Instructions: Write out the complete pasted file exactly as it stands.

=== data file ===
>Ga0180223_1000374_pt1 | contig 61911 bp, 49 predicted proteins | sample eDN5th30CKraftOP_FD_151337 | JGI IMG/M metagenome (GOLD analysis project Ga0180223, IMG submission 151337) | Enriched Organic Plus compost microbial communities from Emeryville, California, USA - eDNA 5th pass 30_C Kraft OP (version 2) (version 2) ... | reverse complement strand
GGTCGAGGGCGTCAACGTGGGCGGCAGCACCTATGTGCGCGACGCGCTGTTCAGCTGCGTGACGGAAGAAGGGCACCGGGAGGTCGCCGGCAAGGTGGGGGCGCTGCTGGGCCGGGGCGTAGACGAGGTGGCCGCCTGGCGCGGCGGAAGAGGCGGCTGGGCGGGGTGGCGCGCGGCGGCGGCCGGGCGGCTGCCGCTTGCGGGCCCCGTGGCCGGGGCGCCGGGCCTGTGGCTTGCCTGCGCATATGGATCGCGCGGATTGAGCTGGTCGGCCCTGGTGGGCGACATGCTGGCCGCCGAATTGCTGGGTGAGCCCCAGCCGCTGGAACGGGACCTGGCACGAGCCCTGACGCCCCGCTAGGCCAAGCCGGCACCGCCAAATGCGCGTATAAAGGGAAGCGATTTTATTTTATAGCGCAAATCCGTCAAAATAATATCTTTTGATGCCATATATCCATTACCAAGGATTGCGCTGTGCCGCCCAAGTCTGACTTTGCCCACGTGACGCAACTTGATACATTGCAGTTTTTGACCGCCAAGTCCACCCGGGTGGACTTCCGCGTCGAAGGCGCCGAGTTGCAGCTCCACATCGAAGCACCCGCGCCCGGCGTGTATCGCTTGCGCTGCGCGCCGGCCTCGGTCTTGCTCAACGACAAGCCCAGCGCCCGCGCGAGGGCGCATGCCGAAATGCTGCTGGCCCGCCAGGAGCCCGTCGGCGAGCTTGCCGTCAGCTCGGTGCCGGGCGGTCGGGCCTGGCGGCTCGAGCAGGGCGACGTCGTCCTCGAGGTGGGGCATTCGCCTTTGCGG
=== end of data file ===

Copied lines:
>Ga0180223_1000374_pt1 | contig 61911 bp, 49 predicted proteins | sample eDN5th30CKraftOP_FD_151337 | JGI IMG/M metagenome (GOLD analysis project Ga0180223, IMG submission 151337) | Enriched Organic Plus compost microbial communities from Emeryville, California, USA - eDNA 5th pass 30_C Kraft OP (version 2) (version 2) ... | reverse complement strand
GGTCGAGGGCGTCAACGTGGGCGGCAGCACCTATGTGCGCGACGCGCTGTTCAGCTGCGTGACGGAAGAAGGGCACCGGGAGGTCGCCGGCAAGGTGGGGGCGCTGCTGGGCCGGGGCGTAGACGAGGTGGCCGCCTGGCGCGGCGGAAGAGGCGGCTGGGCGGGGTGGCGCGCGGCGGCGGCCGGGCGGCTGCCGCTTGCGGGCCCCGTGGCCGGGGCGCCGGGCCTGTGGCTTGCCTGCGCATATGGATCGCGCGGATTGAGCTGGTCGGCCCTGGTGGGCGACATGCTGGCCGCCGAATTGCTGGGTGAGCCCCAGCCGCTGGAACGGGACCTGGCACGAGCCCTGACGCCCCGCTAGGCCAAGCCGGCACCGCCAAATGCGCGTATAAAGGGAAGCGATTTTATTTTATAGCGCAAATCCGTCAAAATAATATCTTTTGATGCCATATATCCATTACCAAGGATTGCGCTGTGCCGCCCAAGTCTGACTTTGCCCACGTGACGCAACTTGATACATTGCAGTTTTTGACCGCCAAGTCCACCCGGGTGGACTTCCGCGTCGAAGGCGCCGAGTTGCAGCTCCACATCGAAGCACCCGCGCCCGGCGTGTATCGCTTGCGCTGCGCGCCGGCCTCGGTCTTGCTCAACGACAAGCCCAGCGCCCGCGCGAGGGCGCATGCCGAAATGCTGCTGGCCCGCCAGGAGCCCGTCGGCGAGCTTGCCGTCAGCTCGGTGCCGGGCGGTCGGGCCTGGCGGCTCGAGCAGGGCGACGTCGTCCTCGAGGTGGGGCATTCGCCTTTGCGG